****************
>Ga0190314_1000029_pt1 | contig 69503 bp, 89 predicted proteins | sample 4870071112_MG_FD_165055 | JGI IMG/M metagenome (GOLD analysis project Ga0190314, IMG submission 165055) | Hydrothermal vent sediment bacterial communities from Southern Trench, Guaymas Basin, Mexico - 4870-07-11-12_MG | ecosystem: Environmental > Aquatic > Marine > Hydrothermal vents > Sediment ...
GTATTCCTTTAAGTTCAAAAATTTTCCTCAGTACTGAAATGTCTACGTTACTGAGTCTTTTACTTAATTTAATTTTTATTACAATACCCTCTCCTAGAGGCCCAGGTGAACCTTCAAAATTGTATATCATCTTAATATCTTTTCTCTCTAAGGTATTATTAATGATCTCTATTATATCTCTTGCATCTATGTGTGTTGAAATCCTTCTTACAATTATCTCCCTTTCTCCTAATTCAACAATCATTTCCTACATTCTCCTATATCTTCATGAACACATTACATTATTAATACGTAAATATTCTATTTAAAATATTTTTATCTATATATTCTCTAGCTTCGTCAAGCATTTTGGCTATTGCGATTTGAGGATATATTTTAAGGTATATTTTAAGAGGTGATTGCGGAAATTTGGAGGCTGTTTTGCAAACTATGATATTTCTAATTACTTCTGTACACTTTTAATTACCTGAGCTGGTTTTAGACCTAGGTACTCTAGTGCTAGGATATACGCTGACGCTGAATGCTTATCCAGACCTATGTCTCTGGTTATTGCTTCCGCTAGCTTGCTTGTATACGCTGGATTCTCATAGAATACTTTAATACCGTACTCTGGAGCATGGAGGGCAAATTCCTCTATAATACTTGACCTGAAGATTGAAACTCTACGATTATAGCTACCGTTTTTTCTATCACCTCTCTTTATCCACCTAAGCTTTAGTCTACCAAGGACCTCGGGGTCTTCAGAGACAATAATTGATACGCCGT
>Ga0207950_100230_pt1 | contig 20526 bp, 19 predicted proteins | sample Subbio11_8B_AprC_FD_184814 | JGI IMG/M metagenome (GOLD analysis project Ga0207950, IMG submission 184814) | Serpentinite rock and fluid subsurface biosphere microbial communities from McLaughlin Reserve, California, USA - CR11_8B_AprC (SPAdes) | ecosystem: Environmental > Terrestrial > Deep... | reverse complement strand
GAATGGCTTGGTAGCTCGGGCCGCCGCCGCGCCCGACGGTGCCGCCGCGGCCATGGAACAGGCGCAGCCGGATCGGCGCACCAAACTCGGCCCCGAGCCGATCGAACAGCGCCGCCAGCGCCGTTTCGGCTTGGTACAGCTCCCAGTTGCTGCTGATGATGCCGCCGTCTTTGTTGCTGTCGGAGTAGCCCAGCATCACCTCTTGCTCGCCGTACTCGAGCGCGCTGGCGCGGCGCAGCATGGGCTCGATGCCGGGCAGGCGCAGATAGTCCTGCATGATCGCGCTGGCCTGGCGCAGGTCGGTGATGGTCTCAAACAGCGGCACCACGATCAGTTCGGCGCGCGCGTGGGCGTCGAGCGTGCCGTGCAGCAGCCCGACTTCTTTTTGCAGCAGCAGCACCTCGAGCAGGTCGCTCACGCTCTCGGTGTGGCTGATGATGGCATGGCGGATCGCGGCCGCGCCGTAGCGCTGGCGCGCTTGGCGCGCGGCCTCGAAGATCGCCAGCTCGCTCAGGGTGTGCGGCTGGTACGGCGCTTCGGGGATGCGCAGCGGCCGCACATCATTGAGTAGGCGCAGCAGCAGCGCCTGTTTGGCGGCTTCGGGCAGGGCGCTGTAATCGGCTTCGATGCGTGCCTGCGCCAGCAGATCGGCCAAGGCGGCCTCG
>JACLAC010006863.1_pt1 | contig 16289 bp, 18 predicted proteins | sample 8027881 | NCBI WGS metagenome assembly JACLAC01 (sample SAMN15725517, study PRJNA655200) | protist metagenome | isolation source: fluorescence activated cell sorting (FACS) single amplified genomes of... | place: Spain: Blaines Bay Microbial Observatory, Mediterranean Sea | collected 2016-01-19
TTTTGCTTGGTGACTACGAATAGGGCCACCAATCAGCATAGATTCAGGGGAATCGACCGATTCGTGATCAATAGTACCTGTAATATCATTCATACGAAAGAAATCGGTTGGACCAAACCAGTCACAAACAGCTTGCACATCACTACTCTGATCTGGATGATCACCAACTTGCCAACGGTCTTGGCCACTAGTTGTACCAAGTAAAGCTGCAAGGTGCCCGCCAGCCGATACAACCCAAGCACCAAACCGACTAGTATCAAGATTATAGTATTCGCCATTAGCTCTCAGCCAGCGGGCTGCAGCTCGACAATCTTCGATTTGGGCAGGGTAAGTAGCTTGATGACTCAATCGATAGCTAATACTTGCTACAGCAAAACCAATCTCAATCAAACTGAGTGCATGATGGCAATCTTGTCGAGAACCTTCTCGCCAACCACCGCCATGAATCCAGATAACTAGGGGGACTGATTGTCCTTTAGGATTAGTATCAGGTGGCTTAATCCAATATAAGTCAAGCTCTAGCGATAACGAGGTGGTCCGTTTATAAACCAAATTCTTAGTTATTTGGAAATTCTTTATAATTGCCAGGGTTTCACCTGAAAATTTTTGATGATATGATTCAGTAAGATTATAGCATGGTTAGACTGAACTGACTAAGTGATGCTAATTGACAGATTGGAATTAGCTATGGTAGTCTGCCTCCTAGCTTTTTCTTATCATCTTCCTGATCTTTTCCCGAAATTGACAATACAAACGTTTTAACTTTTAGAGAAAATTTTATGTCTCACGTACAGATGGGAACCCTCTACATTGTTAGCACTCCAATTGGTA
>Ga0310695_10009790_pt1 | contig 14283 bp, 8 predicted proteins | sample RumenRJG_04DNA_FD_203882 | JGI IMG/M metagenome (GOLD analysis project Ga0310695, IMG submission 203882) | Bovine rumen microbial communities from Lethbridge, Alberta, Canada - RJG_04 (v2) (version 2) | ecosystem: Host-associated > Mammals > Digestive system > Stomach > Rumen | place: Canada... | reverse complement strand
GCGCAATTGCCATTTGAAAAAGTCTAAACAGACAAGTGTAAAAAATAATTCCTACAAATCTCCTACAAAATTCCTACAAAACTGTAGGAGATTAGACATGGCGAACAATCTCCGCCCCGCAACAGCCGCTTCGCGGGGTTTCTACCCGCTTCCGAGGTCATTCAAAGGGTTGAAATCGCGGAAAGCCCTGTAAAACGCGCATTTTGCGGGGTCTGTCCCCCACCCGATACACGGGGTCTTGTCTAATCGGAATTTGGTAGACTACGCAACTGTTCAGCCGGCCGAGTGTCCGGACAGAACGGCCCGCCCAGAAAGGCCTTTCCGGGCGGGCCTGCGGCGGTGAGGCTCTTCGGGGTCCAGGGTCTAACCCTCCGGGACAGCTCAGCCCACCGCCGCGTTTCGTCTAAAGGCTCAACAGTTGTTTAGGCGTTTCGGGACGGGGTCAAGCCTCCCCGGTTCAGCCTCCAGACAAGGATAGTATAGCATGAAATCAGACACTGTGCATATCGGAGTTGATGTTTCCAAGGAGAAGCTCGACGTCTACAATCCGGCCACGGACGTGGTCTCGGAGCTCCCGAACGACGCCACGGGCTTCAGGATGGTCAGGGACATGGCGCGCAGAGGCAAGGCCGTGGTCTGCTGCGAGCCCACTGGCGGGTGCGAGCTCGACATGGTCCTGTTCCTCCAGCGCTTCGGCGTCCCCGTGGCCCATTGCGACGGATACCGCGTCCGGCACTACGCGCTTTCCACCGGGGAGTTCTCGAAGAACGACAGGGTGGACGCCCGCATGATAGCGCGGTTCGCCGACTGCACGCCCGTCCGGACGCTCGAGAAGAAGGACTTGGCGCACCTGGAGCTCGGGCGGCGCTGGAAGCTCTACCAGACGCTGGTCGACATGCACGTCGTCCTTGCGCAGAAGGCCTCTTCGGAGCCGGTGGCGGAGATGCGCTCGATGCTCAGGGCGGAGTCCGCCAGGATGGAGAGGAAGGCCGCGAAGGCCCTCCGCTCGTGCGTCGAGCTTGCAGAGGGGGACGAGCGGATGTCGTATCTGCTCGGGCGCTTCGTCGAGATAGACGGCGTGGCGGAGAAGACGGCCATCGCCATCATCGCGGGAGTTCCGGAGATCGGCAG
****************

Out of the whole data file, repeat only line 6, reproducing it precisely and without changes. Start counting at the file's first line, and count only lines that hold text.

TTTTGCTTGGTGACTACGAATAGGGCCACCAATCAGCATAGATTCAGGGGAATCGACCGATTCGTGATCAATAGTACCTGTAATATCATTCATACGAAAGAAATCGGTTGGACCAAACCAGTCACAAACAGCTTGCACATCACTACTCTGATCTGGATGATCACCAACTTGCCAACGGTCTTGGCCACTAGTTGTACCAAGTAAAGCTGCAAGGTGCCCGCCAGCCGATACAACCCAAGCACCAAACCGACTAGTATCAAGATTATAGTATTCGCCATTAGCTCTCAGCCAGCGGGCTGCAGCTCGACAATCTTCGATTTGGGCAGGGTAAGTAGCTTGATGACTCAATCGATAGCTAATACTTGCTACAGCAAAACCAATCTCAATCAAACTGAGTGCATGATGGCAATCTTGTCGAGAACCTTCTCGCCAACCACCGCCATGAATCCAGATAACTAGGGGGACTGATTGTCCTTTAGGATTAGTATCAGGTGGCTTAATCCAATATAAGTCAAGCTCTAGCGATAACGAGGTGGTCCGTTTATAAACCAAATTCTTAGTTATTTGGAAATTCTTTATAATTGCCAGGGTTTCACCTGAAAATTTTTGATGATATGATTCAGTAAGATTATAGCATGGTTAGACTGAACTGACTAAGTGATGCTAATTGACAGATTGGAATTAGCTATGGTAGTCTGCCTCCTAGCTTTTTCTTATCATCTTCCTGATCTTTTCCCGAAATTGACAATACAAACGTTTTAACTTTTAGAGAAAATTTTATGTCTCACGTACAGATGGGAACCCTCTACATTGTTAGCACTCCAATTGGTA